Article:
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Are there different types of alimony in Florida?

If you have been dependent upon your spouse for support during your marriage, you might wonder how you will make it if you get divorced. That answer might come, at least for a little while, in the form of alimony. There are various types of alimony and certain considerations that must be factored in when determining the suitability of alimony in Florida.

What types of alimony can be ordered in Florida?

Alimony in Florida can be bridge-the-gap, rehabilitative, durational or permanent.

Bridge-the-gap alimony is usually ordered when one party in the marriage needs financial help to go from married to single. This is a form of temporary alimony that can last up to two years.

Rehabilitative alimony requires a plan from the receiving spouse. It is meant to help cover the costs of getting the education, experience or training to reenter the workforce. This is also a temporary form of alimony.

Durational alimony is alimony that is set for a specific amount of time. This type of alimony is limited by the number of years the couple was married since it can't last longer than the marriage.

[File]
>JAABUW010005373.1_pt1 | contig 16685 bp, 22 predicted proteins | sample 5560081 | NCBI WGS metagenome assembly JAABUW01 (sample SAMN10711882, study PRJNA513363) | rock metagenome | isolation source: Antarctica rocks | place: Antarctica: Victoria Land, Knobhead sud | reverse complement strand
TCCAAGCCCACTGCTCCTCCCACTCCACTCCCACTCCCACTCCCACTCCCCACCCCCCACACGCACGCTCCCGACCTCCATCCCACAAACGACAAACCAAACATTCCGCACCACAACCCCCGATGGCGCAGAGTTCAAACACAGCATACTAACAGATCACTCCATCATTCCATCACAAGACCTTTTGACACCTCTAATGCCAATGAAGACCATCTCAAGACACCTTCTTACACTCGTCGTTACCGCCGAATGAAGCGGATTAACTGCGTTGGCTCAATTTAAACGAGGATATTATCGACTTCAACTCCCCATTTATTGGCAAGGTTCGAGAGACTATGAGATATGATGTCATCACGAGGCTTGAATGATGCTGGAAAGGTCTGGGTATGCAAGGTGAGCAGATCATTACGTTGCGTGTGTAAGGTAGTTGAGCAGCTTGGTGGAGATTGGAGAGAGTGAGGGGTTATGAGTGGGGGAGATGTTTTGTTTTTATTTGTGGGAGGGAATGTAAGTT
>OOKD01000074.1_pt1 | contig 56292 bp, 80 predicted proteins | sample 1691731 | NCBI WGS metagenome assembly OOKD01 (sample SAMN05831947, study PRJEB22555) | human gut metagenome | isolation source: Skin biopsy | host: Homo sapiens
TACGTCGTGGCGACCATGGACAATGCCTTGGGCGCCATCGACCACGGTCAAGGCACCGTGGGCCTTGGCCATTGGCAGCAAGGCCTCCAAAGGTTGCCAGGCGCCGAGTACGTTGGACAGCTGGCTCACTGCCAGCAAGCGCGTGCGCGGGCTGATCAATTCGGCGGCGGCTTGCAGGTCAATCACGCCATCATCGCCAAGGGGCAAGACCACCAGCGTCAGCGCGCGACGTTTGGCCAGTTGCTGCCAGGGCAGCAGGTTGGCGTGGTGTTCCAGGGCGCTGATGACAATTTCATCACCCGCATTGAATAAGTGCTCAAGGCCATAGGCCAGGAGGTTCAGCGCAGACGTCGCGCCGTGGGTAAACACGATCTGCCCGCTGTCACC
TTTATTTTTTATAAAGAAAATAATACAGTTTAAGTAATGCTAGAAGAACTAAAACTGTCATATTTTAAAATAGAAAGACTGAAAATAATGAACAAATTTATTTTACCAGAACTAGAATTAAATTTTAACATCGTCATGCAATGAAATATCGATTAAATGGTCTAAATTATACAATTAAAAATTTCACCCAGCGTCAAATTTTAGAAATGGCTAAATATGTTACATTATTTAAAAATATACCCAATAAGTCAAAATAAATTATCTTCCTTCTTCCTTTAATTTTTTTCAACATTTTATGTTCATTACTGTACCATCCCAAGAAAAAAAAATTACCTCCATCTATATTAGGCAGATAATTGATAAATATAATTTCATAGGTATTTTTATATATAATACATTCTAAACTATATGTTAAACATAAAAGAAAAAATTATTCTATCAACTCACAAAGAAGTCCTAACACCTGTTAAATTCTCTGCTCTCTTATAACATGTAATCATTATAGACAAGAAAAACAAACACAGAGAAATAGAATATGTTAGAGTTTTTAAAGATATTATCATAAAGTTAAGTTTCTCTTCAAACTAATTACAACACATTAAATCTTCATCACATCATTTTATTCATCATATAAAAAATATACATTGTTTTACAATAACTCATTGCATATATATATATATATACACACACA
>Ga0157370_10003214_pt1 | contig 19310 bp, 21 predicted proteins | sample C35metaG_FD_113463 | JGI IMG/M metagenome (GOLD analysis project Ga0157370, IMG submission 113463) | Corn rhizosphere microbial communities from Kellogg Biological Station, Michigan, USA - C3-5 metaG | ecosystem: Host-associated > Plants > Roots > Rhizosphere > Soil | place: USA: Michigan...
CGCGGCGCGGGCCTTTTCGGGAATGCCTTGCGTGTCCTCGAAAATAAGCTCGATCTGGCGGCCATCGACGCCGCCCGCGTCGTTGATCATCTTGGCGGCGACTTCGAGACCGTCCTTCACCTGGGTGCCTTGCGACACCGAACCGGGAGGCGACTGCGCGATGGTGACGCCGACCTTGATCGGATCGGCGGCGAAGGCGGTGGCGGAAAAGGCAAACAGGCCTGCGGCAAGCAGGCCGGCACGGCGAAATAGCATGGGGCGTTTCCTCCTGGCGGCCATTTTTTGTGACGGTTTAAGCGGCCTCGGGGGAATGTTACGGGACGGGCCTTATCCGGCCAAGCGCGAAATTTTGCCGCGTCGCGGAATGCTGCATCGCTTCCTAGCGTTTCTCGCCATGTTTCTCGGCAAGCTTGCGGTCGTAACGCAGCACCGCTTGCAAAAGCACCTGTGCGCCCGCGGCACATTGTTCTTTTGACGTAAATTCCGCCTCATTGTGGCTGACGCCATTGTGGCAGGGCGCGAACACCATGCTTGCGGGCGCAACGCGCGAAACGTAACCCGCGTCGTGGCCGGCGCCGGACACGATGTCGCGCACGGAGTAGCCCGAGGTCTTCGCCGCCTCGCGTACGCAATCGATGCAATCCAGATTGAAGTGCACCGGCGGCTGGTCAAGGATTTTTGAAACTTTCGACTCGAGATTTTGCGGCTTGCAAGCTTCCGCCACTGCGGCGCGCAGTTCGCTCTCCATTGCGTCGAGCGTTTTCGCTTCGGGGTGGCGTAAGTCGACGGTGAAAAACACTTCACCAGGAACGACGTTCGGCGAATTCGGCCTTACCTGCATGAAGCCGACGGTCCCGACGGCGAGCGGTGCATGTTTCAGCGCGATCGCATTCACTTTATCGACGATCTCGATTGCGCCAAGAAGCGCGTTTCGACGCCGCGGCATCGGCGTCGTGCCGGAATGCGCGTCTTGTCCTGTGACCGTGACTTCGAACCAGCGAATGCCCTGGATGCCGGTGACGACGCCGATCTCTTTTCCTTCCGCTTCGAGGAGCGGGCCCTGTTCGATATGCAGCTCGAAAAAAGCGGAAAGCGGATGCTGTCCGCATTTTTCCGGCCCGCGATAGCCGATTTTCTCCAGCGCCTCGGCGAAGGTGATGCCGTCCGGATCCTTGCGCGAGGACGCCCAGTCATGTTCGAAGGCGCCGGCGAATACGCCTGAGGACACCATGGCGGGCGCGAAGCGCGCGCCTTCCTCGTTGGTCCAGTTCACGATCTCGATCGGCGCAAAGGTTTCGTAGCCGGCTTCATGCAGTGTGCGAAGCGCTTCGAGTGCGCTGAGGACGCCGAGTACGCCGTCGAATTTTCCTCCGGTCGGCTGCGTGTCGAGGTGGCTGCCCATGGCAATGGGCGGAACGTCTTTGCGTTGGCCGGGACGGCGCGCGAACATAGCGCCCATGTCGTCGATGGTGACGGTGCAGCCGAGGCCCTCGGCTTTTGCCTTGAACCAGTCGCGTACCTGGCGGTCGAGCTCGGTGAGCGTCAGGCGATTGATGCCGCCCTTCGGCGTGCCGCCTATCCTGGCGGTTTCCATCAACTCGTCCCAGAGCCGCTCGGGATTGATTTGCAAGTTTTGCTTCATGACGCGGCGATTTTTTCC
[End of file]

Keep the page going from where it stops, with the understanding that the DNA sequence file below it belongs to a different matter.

Permanent alimony is awarded for life. While it is called permanent alimony, it can modified or stopped under certain circumstances.

How is alimony paid?

Alimony can be paid either in one lump sum or in periodic payments. The court decides the schedule of the alimony payments. In some cases, a lump sum payment might be combined with periodic payments.

Does alimony ever end?

Many alimony orders have an end date. Even if an end date is present, the alimony payments will still stop if the recipient gets married or if either party passes away. Modification or termination orders can sometimes be obtained to stop or reduce the alimony.

In all alimony cases, it is important to keep your interests protected. Knowing the laws and conditions of alimony can take considerable studying of the applicable statutes. For this reason, it is important to always get questions answered prior to alimony hearings or agreements.

Source: Online Sunshine, "The 2014 Florida Statutes 61.08 Alimony" Sep. 11, 2014

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